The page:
Normal summer weather begins.
We saw three tornadoes touch down yesterday, and lots of big hail. Severe weather is shifting to the eastern Plains today. You should see a wall of large thunderstorms forming to your east this afternoon. We return to seasonal temperatures (mid to low 80s) with a slight chance of afternoon thunderstorms each day.
Update end of Friday.
Yesterday was an active day. Longmont received, on average, another half-inch of rain (more on the south side). 8 tornadoes were reported in the state (updated figure 2).
All conditions remain for a repeat today, but the risk of more severe weather, including tornadoes, includes areas west of I-25 and up into the foothills (barely up to Estes Park including Red Feather Lakes, for example – updated Figure 3) . Like yesterday, stay alert this afternoon and evening.
Update end of Thursday.
Same day update:
Immediately after publishing today’s post, the Storm Prediction Center increased our severe weather risk Improved (3 on a scale of 1-5). There is a better chance of damaging large hail and tornadoes from west of I-25 into the eastern Plains (updated figure 1). Be aware of severe thunderstorms, tornadoes and warnings that will be issued this afternoon. I don’t post hours and warnings here (I’m not always online). Please use apps like Weatherbug and Storm Shield to be alerted!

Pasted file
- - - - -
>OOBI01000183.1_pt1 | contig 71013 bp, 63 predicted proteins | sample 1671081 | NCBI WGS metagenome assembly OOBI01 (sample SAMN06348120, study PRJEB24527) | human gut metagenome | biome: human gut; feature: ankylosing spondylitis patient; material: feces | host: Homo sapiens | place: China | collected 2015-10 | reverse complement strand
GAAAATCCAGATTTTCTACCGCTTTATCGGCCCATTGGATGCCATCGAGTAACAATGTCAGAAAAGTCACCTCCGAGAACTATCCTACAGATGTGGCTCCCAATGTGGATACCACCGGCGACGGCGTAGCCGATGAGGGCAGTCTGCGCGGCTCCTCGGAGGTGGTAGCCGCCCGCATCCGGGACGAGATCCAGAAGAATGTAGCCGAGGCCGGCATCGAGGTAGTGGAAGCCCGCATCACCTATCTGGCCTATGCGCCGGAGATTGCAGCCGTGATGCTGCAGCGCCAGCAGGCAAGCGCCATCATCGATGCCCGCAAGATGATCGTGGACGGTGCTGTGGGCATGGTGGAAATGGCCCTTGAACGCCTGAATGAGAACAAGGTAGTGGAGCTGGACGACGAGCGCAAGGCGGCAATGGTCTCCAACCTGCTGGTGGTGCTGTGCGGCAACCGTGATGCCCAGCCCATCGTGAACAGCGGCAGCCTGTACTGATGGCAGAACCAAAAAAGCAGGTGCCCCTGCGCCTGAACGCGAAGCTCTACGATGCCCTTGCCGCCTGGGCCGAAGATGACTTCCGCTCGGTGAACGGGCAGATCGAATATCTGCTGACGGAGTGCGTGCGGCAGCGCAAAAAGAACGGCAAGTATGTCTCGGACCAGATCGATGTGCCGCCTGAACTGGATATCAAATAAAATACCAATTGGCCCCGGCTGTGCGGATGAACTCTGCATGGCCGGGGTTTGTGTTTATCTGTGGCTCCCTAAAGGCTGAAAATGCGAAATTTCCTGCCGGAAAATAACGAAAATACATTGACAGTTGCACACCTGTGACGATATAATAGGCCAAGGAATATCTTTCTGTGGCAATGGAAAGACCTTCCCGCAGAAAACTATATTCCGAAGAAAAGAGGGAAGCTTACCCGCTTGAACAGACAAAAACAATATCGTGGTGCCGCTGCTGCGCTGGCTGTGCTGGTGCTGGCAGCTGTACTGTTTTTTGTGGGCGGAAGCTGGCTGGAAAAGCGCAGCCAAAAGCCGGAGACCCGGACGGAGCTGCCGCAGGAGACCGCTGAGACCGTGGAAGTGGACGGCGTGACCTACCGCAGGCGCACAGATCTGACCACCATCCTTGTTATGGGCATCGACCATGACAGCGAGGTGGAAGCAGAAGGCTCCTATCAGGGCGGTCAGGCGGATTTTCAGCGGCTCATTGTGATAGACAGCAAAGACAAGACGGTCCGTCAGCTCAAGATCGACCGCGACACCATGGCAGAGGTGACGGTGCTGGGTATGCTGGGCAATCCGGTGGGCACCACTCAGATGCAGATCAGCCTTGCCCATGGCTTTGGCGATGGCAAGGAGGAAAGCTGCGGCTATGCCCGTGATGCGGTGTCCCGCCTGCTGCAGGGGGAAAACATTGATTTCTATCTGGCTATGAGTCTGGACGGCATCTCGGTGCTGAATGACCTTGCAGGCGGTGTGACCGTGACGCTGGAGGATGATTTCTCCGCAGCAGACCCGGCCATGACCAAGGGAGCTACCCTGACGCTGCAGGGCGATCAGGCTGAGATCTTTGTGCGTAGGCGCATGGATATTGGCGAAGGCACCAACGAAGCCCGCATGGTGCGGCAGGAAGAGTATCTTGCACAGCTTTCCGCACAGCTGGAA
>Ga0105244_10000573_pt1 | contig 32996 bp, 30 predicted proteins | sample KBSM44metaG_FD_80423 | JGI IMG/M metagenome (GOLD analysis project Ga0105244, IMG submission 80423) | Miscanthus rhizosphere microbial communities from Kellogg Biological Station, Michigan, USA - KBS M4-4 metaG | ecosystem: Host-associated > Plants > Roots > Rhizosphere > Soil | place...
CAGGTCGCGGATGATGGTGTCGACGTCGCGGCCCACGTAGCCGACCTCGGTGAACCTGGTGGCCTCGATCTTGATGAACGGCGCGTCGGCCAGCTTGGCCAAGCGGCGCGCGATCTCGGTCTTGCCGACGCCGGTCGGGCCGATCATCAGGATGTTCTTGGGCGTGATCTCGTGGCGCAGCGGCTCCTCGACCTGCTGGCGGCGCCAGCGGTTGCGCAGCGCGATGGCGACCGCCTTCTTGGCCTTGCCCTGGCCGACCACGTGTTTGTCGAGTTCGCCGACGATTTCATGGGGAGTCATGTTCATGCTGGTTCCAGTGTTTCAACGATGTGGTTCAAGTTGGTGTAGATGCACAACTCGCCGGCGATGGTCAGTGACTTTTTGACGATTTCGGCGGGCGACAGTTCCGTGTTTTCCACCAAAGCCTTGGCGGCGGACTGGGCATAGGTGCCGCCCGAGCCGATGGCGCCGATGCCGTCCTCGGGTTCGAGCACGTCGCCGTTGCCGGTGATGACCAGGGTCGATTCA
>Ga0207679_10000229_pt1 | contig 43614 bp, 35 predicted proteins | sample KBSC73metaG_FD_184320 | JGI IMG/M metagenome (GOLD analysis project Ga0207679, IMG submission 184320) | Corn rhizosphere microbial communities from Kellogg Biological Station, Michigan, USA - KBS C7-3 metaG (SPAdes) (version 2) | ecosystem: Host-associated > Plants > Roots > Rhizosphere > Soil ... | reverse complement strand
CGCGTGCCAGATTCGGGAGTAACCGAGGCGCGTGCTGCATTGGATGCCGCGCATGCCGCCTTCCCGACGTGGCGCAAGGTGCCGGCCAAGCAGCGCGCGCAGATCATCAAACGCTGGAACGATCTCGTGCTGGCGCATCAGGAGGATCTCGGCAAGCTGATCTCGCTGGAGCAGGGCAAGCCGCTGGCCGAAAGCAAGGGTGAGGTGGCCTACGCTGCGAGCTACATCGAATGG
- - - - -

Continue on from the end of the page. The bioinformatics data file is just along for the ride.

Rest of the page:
End the same discussion of expectations.
Significant moisture is back, and the jet stream is set to help bring all flavors of severe weather near or along I-25 today and possibly Thursday as well (Figure 1). Storms should begin impacting the foothills and I-25 communities between 1-2 PM on both days. Rain chances remain high until around 10pm-12am
The hillsides are covered with a marginal risk (1 on a scale of 1-5) while I-25 people heading east have a slight chance (2 out of 5 – Figure 2). Hail, strong winds, and even a few tornadoes are possible near Longmont and Broomfield and to the north (Figure 3). Stay alert!
For Thursday, the slight risk pushes slightly west. Hail and strong winds are expected (Figure 4). At this time (Wednesday), there is no forecast for tornado chances, but that may be updated later tonight or tomorrow morning.
Rainfall east of the division may be very heavy in some areas as well. Figure 5 shows widespread totals in excess of 1 inch raising concerns of flooding as the area remains completely saturated due to the heavy rains seen so far this season.
After these two days of excitement, we return to seasonal temperatures and little to no precipitation chances (Figure 1).